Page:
The U.S. government needs to signal that it will not remain in Iraq indefinitely and that it is really willing to address Iraqi needs, Biddle said. Communicating this perception to the Iraqi people was essential to winning the war there, he said.
"It should be: "Iraq -- the way out," said Joseph Cirincione, Senior Associate and Director for Non-Proliferation at the Carnegie Endowment for International Peace.
"We're talking next year -- and halting the time-frame for withdrawal of the troops," he said. "This war is a complete fiasco."
Biddle said U.S. forces should stay on in Iraq in order to meet the strategic needs of the war. "There are some Americans out there who would like to hope that something good can come out of this," he said.
"Thinking about civil war as an the definition of failure, then to describe what is going on now as a civil war is an admission of failure is an admission tantamount to the suggestion that we should simply withdraw," he said.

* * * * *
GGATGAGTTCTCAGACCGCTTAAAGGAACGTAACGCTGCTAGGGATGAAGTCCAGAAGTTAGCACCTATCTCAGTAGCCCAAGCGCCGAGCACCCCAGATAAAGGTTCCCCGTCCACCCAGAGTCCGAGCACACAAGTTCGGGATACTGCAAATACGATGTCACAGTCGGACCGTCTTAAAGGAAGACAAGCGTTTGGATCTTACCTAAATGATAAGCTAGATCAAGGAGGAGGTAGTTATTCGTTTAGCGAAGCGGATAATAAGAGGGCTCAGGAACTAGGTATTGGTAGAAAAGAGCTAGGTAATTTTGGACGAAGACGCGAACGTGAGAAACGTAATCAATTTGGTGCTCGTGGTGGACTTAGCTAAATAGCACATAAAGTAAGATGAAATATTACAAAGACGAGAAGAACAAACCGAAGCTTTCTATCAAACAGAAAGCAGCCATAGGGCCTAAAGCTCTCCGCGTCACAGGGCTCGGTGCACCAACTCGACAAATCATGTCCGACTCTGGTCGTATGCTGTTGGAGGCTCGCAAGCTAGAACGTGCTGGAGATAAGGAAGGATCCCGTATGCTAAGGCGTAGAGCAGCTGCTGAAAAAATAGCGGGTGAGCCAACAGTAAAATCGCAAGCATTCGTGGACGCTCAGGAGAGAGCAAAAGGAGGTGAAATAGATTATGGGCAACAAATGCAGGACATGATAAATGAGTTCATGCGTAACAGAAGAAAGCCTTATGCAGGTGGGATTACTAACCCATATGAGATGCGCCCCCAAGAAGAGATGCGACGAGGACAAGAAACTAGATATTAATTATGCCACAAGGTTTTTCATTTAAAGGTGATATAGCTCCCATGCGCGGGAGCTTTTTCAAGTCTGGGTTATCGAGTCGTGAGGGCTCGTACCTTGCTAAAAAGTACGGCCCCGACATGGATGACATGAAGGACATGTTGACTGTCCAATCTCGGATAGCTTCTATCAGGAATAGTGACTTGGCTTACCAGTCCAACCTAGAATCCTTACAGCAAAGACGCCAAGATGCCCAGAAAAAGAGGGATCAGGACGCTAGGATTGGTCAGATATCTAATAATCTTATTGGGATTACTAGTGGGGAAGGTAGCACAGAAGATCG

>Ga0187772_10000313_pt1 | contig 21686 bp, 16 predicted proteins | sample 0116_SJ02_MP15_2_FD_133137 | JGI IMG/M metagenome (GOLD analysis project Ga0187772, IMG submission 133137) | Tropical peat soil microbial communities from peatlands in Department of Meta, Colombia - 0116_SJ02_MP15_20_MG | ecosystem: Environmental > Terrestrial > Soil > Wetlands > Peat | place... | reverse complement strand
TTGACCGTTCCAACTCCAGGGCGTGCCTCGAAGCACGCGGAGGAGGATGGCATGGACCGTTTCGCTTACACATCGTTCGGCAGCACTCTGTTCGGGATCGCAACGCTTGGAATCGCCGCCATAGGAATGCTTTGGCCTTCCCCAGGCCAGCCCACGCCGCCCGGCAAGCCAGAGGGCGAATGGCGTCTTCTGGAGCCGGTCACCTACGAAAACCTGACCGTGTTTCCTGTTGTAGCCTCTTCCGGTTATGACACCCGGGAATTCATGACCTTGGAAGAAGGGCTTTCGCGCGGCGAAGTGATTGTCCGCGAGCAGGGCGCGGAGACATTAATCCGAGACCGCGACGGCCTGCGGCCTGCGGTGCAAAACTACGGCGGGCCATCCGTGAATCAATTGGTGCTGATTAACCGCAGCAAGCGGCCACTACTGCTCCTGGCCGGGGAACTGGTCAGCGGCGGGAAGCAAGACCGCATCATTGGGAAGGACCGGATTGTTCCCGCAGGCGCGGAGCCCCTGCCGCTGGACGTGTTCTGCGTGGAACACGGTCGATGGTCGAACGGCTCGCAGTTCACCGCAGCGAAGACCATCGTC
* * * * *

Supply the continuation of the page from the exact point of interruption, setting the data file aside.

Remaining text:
"If, at the end of the day, someone were to prove that this negotiation will fail, I think the United States should withdraw and suffer the losses," Biddle said, "But I think we have to be willing, if necessary to stay there a very long time."
Source: United Press International
US Blasted For Creating Terrorism Quagmire On Anniversary Of Iraq War
Sydney (AFP) Mar 21, 2006
Asian newspapers Monday took the United States to task on the third anniversary of the invasion of Iraq, with one commentator saying it had created the ideal environment for terrorism to fester.